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In Reply to: RE: 1958 Single speaker JBL Hartsfield. posted by Michael Samra on February 09, 2017 at 23:37:37
At the time of its 1957 introduction, the Paragon used the same driver complement as the Hartsfield - the 150-4C woofer, and the 375 compression driver. (The Paragon didn't become a three-way until 1960 when the 075 ring radiator was added. Over the years, many Hartsfield owners added the 075 and N7000 crossover. Richard Ranger, the Paragon's designer, originally envisioned it as a center channel, flanked by a Hartsfield on either side!)
The Paragon was my first exposure to stereo. This was in 1957 at Magnetic Recoding Company in Paterson, New Jersey. Since this was a year or so before the first stereo discs began to appear, the source was half-track tape. This was a very hard act to follow, and marked me for life.
Since the rise of the Internet, I've read many negative opinions about horn speakers in general, and the Paragon in particular. Matters of taste aside, I wonder how many who hold that opinion have actually heard a Paragon or Hartsfield, compared to those who are just channeling the judgement of others in an effort to sound more knowledgeable than they are.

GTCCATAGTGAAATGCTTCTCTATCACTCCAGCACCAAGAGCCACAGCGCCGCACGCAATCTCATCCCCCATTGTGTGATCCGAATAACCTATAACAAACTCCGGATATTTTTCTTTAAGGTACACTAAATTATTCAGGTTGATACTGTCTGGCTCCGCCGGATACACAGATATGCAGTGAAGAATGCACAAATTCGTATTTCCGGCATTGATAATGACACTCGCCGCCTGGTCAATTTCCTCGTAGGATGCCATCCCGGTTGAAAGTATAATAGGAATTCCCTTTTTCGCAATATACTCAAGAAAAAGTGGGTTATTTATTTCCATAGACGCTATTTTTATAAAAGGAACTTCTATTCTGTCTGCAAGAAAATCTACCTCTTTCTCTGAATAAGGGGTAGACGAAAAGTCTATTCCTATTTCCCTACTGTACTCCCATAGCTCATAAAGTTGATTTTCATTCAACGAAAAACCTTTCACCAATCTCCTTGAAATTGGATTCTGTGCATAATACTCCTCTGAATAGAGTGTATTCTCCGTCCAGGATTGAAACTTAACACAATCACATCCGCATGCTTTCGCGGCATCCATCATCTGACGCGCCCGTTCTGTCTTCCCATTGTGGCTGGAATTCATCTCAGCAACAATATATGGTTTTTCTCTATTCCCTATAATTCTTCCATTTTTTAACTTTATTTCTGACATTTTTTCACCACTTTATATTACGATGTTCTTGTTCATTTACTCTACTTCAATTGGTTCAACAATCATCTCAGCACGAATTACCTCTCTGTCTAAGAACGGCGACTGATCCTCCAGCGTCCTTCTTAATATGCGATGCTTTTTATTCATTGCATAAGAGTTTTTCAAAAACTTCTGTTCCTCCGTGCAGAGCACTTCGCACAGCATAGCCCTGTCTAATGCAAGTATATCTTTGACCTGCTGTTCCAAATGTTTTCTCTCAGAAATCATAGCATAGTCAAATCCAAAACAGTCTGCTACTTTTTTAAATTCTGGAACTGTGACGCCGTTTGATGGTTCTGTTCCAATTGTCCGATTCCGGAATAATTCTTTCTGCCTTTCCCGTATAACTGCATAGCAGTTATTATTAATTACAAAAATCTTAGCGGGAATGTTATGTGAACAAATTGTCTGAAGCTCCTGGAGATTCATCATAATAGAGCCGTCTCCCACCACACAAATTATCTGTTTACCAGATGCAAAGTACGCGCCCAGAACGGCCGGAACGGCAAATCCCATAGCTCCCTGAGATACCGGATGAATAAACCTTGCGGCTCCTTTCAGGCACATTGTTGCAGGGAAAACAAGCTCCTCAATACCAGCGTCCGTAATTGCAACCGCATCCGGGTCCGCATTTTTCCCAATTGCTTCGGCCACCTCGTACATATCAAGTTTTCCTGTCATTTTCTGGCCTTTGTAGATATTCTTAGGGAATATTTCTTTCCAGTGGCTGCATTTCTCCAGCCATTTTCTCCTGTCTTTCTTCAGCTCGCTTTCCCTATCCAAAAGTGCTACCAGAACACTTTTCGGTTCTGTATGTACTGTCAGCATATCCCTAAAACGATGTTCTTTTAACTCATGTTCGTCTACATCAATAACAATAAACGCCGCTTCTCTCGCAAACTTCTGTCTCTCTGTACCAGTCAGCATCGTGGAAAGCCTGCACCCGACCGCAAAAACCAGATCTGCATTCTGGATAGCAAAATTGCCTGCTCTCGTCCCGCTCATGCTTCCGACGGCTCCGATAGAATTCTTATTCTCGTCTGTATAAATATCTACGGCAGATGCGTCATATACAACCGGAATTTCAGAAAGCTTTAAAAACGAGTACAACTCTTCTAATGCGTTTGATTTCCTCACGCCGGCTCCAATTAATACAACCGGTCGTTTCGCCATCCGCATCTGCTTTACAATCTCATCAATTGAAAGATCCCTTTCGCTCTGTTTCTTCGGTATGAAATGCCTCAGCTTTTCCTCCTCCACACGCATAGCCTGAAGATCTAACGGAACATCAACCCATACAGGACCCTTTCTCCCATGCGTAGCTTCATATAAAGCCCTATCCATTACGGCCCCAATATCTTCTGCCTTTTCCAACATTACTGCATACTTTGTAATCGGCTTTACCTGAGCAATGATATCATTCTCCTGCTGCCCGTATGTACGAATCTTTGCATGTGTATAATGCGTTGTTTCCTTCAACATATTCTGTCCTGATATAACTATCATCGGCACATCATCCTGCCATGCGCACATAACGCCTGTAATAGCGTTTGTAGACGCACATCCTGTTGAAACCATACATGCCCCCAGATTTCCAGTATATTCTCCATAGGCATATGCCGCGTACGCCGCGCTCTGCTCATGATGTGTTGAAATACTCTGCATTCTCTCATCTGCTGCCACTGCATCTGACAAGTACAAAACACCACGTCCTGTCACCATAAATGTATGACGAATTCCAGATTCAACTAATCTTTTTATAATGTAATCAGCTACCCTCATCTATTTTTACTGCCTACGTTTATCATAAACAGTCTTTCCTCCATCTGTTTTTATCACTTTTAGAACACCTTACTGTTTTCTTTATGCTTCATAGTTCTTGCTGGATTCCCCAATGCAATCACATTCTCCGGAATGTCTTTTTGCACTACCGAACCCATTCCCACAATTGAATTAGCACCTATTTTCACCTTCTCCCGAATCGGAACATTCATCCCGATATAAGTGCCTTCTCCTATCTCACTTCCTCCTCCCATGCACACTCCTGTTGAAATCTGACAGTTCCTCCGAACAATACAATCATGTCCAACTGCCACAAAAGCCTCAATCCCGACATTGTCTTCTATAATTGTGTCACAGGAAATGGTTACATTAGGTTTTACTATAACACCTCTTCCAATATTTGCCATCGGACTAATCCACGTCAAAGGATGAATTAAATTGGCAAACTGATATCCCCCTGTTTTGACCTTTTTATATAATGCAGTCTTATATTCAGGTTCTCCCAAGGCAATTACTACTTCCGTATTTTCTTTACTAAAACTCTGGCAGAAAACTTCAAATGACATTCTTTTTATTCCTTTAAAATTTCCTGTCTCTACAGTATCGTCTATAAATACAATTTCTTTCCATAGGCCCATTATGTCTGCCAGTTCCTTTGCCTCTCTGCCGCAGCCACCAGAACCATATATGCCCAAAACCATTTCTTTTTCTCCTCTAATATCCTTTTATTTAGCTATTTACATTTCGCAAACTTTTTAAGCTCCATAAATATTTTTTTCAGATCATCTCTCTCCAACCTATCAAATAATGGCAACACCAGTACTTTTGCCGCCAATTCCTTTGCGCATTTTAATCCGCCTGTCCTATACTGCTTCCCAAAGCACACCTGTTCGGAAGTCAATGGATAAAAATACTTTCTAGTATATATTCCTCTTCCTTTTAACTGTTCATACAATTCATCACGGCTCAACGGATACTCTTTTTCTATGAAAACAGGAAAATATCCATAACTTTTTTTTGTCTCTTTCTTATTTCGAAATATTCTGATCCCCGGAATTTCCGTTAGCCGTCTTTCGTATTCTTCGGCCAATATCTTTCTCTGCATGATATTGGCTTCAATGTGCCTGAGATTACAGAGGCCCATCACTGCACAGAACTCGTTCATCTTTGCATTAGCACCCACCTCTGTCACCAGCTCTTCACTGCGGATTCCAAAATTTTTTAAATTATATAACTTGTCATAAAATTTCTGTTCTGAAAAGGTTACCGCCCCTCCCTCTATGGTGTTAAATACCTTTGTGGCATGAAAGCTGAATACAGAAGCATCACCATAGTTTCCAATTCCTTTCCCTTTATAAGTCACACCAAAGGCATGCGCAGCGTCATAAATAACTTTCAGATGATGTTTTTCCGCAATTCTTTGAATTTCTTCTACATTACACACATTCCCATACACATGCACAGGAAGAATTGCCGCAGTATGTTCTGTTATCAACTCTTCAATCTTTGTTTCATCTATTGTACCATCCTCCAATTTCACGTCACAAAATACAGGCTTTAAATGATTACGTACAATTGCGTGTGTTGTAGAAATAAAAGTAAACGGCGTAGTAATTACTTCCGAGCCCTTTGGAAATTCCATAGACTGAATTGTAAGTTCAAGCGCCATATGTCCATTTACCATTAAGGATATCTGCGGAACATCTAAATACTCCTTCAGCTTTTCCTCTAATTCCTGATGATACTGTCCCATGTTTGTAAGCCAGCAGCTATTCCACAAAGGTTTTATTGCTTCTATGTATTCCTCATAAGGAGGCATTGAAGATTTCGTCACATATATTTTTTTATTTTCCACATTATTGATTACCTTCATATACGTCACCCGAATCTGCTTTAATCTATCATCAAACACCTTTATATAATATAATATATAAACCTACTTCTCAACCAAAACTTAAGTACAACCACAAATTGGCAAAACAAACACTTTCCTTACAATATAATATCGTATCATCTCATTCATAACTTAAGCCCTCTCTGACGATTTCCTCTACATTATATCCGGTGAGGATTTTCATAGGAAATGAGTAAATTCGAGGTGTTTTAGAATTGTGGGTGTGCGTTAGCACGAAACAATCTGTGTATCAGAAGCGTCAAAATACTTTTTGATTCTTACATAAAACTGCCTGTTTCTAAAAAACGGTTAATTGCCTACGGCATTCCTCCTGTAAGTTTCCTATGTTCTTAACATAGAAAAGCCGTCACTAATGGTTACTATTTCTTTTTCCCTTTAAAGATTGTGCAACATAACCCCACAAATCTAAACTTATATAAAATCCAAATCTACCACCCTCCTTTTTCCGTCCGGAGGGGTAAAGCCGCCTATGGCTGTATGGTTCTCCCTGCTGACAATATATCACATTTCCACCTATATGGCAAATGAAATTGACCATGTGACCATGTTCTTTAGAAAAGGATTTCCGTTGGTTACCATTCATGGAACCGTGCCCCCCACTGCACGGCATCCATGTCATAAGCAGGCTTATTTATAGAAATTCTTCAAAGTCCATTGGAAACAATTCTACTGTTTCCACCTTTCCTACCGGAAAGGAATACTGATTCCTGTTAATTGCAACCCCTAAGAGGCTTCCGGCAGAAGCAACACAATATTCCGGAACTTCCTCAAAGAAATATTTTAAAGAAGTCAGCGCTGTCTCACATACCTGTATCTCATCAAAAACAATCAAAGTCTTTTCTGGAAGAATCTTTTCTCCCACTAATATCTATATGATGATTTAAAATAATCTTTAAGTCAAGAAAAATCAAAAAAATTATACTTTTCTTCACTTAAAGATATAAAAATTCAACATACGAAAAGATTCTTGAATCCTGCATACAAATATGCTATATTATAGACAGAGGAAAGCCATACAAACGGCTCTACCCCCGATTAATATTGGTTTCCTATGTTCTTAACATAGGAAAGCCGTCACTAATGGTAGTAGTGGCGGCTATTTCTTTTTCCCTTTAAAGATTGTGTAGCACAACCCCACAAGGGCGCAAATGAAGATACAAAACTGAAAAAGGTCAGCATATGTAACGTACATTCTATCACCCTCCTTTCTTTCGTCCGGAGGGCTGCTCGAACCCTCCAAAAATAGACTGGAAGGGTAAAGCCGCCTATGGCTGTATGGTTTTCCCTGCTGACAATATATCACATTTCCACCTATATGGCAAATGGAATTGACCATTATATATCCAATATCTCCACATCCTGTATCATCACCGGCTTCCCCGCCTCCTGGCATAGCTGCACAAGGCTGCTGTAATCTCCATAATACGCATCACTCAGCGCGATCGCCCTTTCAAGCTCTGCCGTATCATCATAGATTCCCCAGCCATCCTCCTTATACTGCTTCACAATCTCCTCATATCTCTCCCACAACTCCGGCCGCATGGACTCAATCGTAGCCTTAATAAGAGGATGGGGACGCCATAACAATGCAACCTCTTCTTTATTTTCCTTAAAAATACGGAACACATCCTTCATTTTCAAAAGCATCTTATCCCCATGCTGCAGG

Can these self-fancied experts seriously believe that a tiny stand-mounted monitor could challenge the performance of a Hartsfield or Paragon? But then, I suppose that's why we have the Vintage Asylum.
Lets see, a Paragon and 4 Hartsfields. That would get me interested in home theater!
Tell it my chef.
JBL's rock, period. I was ruined after hearing 4350's.
For rock music they are indescribably delicious!!!!!!!!!!!!!!
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